HSCI Retreat 2020 Abstract 4

From Bedside to the Bench: A Novel Human Homozygous IGF1R Mutation is Causal of Abnormal Skeletal Acquisition

Manisha Dixit,* Masanobu Fujimoto, Isabelle Maystadt, Andrew Dauber, Anita Rauch, Jean De Schepper, Gozde Yildirim, Yanjiao Zhang, Vivian Hwa and Shoshana Yakar
New York University College of Dentistry, Department of Basic Science and Craniofacial Biology, New York, NY, USA
* Presenting and corresponding author: dixitm01@nyu.edu

Submitted: Jun 11, 2020; Published online: Jul 27, 2020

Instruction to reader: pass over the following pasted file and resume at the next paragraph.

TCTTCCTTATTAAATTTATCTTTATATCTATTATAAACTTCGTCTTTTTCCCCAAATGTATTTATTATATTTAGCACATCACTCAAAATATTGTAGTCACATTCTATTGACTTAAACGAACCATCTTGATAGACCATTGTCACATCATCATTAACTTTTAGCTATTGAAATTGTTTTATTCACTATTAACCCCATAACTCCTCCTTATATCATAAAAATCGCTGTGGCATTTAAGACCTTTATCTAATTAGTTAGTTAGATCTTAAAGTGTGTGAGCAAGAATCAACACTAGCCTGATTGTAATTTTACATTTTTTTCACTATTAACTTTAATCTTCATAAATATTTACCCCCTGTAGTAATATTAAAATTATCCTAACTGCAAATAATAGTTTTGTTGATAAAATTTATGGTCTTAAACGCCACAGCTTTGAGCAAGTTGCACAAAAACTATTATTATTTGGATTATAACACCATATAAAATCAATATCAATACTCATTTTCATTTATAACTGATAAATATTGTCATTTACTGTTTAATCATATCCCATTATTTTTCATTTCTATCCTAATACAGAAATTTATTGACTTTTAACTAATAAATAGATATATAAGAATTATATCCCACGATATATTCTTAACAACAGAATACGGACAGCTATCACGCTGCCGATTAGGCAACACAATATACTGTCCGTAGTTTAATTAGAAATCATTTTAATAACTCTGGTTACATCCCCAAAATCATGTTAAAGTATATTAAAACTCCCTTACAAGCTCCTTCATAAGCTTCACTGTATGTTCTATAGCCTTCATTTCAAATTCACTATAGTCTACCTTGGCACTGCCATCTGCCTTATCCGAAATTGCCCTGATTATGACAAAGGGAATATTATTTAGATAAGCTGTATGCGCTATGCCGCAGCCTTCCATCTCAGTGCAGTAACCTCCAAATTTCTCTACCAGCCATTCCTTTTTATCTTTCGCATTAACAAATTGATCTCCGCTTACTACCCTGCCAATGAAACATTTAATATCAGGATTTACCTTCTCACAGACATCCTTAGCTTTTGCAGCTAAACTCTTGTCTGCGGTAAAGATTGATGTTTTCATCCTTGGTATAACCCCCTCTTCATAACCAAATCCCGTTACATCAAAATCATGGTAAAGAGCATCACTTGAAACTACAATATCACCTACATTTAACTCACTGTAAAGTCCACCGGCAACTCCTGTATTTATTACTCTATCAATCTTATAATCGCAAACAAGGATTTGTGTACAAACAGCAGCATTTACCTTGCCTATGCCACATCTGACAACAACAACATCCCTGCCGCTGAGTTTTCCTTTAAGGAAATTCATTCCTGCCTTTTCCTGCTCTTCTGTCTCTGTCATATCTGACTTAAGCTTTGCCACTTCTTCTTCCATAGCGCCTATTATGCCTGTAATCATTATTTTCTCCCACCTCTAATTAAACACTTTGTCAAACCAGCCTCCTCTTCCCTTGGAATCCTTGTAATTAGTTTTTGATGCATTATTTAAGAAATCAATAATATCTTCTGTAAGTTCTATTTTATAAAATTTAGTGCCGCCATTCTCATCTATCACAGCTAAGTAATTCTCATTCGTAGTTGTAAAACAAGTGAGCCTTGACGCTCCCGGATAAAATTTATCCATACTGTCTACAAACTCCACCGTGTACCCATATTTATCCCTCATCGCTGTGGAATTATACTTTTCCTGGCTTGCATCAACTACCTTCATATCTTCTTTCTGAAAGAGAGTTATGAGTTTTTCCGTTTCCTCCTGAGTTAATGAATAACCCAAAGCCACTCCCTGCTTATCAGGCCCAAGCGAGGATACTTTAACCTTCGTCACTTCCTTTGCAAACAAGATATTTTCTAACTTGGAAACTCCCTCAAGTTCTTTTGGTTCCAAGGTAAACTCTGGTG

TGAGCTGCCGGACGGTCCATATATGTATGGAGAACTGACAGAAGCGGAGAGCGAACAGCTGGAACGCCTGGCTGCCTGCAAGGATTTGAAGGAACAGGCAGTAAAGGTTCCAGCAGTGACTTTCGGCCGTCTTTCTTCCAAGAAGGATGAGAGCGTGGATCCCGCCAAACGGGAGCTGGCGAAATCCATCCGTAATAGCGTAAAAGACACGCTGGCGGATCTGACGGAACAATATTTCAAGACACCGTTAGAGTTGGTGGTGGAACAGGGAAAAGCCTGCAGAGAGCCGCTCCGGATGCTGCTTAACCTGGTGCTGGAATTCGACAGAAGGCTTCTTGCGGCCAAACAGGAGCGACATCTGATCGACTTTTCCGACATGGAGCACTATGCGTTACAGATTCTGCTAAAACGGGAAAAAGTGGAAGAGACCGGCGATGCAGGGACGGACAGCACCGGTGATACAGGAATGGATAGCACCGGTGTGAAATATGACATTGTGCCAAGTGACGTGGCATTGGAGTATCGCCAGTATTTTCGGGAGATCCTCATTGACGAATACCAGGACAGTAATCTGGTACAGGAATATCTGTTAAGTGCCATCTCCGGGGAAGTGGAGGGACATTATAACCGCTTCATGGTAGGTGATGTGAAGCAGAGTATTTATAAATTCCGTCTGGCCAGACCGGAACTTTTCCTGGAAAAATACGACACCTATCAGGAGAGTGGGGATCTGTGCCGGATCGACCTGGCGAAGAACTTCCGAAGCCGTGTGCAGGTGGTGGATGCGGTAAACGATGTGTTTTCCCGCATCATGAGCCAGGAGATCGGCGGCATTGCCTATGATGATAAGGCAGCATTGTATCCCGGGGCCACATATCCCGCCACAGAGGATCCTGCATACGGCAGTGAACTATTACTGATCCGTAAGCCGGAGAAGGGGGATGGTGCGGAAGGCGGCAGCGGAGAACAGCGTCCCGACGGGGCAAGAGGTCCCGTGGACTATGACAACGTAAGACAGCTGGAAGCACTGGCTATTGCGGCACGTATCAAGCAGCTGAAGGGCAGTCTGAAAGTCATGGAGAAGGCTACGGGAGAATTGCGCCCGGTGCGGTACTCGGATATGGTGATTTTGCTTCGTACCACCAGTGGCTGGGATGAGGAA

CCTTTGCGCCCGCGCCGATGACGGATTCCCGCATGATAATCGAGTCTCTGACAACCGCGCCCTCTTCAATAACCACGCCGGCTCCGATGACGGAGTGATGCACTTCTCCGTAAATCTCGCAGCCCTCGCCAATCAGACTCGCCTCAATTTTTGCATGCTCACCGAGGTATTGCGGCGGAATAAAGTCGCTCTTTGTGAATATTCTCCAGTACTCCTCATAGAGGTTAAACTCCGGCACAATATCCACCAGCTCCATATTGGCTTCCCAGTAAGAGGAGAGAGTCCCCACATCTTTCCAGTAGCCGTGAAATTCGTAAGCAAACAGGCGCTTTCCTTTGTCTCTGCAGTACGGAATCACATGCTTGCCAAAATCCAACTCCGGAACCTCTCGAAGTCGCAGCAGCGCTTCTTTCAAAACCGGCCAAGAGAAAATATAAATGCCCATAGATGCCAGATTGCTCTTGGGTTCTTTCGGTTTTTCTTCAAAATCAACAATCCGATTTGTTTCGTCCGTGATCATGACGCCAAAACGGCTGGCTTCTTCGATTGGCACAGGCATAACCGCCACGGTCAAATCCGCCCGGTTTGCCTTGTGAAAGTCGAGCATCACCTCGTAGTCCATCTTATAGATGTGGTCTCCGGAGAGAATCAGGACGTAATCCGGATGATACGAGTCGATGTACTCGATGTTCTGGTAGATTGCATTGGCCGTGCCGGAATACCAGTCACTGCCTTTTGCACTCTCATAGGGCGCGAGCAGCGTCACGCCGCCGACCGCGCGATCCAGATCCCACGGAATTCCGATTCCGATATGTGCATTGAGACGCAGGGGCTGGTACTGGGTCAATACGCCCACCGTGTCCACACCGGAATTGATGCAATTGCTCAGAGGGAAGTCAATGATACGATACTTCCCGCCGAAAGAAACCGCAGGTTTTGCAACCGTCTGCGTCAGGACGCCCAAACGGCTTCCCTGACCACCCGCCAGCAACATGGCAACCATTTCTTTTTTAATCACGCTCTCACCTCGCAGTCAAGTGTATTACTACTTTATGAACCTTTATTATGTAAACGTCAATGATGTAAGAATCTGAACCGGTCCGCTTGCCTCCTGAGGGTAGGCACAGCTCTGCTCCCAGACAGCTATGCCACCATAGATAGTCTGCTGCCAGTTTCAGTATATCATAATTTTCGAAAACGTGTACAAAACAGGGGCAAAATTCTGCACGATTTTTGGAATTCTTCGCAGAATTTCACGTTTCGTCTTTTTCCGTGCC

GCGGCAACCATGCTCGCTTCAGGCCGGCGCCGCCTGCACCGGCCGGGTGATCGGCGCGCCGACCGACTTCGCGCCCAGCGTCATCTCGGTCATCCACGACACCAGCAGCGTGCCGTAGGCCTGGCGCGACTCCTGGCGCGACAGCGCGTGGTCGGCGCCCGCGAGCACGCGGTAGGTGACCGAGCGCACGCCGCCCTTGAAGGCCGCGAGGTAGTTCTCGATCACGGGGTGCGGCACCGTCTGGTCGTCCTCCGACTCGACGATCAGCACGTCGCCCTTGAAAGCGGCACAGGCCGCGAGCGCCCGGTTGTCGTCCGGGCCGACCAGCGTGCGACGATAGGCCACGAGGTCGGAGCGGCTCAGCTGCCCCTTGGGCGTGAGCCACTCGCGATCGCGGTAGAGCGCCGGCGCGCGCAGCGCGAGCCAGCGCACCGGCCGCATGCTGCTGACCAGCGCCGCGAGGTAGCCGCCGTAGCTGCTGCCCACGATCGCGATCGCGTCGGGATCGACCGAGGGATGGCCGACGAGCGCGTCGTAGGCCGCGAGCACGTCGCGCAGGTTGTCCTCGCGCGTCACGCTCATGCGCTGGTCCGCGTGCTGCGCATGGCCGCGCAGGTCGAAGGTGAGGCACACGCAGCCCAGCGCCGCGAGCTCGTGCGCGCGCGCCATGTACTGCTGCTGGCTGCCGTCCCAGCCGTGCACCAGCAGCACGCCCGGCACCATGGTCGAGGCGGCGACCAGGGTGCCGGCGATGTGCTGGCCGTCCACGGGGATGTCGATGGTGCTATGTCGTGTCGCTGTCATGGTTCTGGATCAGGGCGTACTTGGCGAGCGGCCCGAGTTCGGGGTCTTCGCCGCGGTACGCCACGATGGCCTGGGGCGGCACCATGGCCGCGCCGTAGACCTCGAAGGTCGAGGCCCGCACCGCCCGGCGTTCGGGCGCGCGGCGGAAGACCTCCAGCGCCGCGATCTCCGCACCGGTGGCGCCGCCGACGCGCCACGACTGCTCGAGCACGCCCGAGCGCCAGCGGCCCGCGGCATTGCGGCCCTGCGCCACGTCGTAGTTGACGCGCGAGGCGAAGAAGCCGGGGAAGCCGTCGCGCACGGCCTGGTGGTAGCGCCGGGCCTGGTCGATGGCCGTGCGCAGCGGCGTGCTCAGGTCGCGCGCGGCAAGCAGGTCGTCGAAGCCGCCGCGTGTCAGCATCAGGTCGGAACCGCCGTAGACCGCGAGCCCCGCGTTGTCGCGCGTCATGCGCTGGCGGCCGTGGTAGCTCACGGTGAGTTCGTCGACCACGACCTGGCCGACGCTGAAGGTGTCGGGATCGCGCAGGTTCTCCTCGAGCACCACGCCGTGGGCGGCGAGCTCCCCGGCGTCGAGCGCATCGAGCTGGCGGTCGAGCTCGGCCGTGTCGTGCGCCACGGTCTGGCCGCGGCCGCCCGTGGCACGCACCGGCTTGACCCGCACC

The fundamental importance of the insulin-like growth factor-1 (IGF-1)-IGF1R (IGF-I receptor) system in skeletal acquisition and bone mineral density (BMD) accretion during developmental growth and aging is supported by mouse studies and limited human case reports. We now report two siblings, born IUGR to consanguineous parents, had severe post-natal growth retardation with height SDS of -6.2 (P1, female, 9.9 years) and -4.5 (P2, male, 7.1 years). Co-morbidities included microcephaly, dysmorphic features, and a markedly reduced BMD of -6.9 SD (P1) and -3.7 SD (P2). Whole exome sequencing identified a novel homozygous IGF1Rc.2132_2143del, which resulted in an IGF1R variant that was appropriately expressed and localized, but IGF-I responsiveness was significantly blunted. To assess the impact of a human homozygous IGF1R p.Ala711_Glu714del in-frame mutation on skeletal accretion in a knock-in mouse model. A viable knock-in mouse model of the human mutation (IGF-1RKI) provided in vivo evidence that the private IGF1R mutation was the cause for the loss of bone integrity and impaired growth. Igf1r c.2134_2145del (p,Ala712_Glu715del) in C57BL/6J background was generated by gene-editing with CRISPR/Cas9 methodology and mice bred for heterozygous and homozygous knock-in genotypes. Bone morphology and BMD were analyzed by high-resolution micro-computed tomography (mCT), mechanical properties were studied by 3-point bending and micro-indentation assays. Male and female IGF-1RKI homozygous mice, born IUGR, displayed significant post-natal growth retardation. Reduced ossification of the axial and appendicular skeleton detected in one-day-old heterozygous mice was more severe in the homozygous mice. Both sexes showed 45% reductions in femur mid-diaphysial total cross-sectional area and bone area, and a 30% decrease in cortical bone thickness that resulted in reductions in polar moment of inertia and mechanical strength at 8 and 16 weeks of age. Despite the severely compromised morphology of the femur in the homozygous mice, BMD of the cortical bone compartment was surprisingly similar to control mice. In contrast, the trabecular bone at the femur distal metaphysis of homozygous males showed 40% and 30% reductions in bone volume/total volume (BV/TV) and BMD, respectively, while homozygous females showed minor reductions in both BV/TV and BMD at 8 and 16 weeks.